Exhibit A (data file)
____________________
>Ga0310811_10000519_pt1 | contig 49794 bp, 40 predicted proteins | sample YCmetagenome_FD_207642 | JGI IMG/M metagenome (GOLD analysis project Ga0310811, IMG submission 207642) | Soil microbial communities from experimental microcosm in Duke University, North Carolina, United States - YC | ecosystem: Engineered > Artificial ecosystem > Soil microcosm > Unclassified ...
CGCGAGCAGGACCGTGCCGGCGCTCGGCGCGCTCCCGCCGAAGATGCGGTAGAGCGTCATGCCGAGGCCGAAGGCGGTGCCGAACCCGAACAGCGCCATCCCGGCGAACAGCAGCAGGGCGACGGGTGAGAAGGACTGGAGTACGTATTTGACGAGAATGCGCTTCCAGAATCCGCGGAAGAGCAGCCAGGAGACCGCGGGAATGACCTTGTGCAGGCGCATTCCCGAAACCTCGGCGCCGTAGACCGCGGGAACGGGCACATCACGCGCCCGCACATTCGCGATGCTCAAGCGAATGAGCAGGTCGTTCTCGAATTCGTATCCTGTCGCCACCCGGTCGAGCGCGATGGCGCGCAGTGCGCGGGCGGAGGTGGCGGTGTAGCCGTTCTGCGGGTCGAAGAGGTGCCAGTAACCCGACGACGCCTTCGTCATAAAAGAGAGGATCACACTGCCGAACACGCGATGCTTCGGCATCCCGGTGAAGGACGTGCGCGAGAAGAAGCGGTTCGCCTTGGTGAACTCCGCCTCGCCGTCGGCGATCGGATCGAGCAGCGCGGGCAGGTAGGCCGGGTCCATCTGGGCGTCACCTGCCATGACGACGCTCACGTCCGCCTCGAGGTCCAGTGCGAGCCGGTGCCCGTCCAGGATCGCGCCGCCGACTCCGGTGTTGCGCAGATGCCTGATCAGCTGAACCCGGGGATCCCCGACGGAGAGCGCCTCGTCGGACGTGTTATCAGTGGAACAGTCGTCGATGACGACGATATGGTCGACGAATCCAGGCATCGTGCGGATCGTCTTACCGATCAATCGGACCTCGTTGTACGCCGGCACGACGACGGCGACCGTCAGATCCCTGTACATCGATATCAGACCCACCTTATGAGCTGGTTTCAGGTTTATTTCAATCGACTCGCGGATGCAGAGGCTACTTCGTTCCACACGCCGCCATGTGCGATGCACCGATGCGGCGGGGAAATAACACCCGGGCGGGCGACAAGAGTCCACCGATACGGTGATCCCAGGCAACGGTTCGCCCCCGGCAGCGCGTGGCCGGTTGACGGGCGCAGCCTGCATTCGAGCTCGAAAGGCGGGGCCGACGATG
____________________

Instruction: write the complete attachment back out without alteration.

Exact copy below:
>Ga0310811_10000519_pt1 | contig 49794 bp, 40 predicted proteins | sample YCmetagenome_FD_207642 | JGI IMG/M metagenome (GOLD analysis project Ga0310811, IMG submission 207642) | Soil microbial communities from experimental microcosm in Duke University, North Carolina, United States - YC | ecosystem: Engineered > Artificial ecosystem > Soil microcosm > Unclassified ...
CGCGAGCAGGACCGTGCCGGCGCTCGGCGCGCTCCCGCCGAAGATGCGGTAGAGCGTCATGCCGAGGCCGAAGGCGGTGCCGAACCCGAACAGCGCCATCCCGGCGAACAGCAGCAGGGCGACGGGTGAGAAGGACTGGAGTACGTATTTGACGAGAATGCGCTTCCAGAATCCGCGGAAGAGCAGCCAGGAGACCGCGGGAATGACCTTGTGCAGGCGCATTCCCGAAACCTCGGCGCCGTAGACCGCGGGAACGGGCACATCACGCGCCCGCACATTCGCGATGCTCAAGCGAATGAGCAGGTCGTTCTCGAATTCGTATCCTGTCGCCACCCGGTCGAGCGCGATGGCGCGCAGTGCGCGGGCGGAGGTGGCGGTGTAGCCGTTCTGCGGGTCGAAGAGGTGCCAGTAACCCGACGACGCCTTCGTCATAAAAGAGAGGATCACACTGCCGAACACGCGATGCTTCGGCATCCCGGTGAAGGACGTGCGCGAGAAGAAGCGGTTCGCCTTGGTGAACTCCGCCTCGCCGTCGGCGATCGGATCGAGCAGCGCGGGCAGGTAGGCCGGGTCCATCTGGGCGTCACCTGCCATGACGACGCTCACGTCCGCCTCGAGGTCCAGTGCGAGCCGGTGCCCGTCCAGGATCGCGCCGCCGACTCCGGTGTTGCGCAGATGCCTGATCAGCTGAACCCGGGGATCCCCGACGGAGAGCGCCTCGTCGGACGTGTTATCAGTGGAACAGTCGTCGATGACGACGATATGGTCGACGAATCCAGGCATCGTGCGGATCGTCTTACCGATCAATCGGACCTCGTTGTACGCCGGCACGACGACGGCGACCGTCAGATCCCTGTACATCGATATCAGACCCACCTTATGAGCTGGTTTCAGGTTTATTTCAATCGACTCGCGGATGCAGAGGCTACTTCGTTCCACACGCCGCCATGTGCGATGCACCGATGCGGCGGGGAAATAACACCCGGGCGGGCGACAAGAGTCCACCGATACGGTGATCCCAGGCAACGGTTCGCCCCCGGCAGCGCGTGGCCGGTTGACGGGCGCAGCCTGCATTCGAGCTCGAAAGGCGGGGCCGACGATG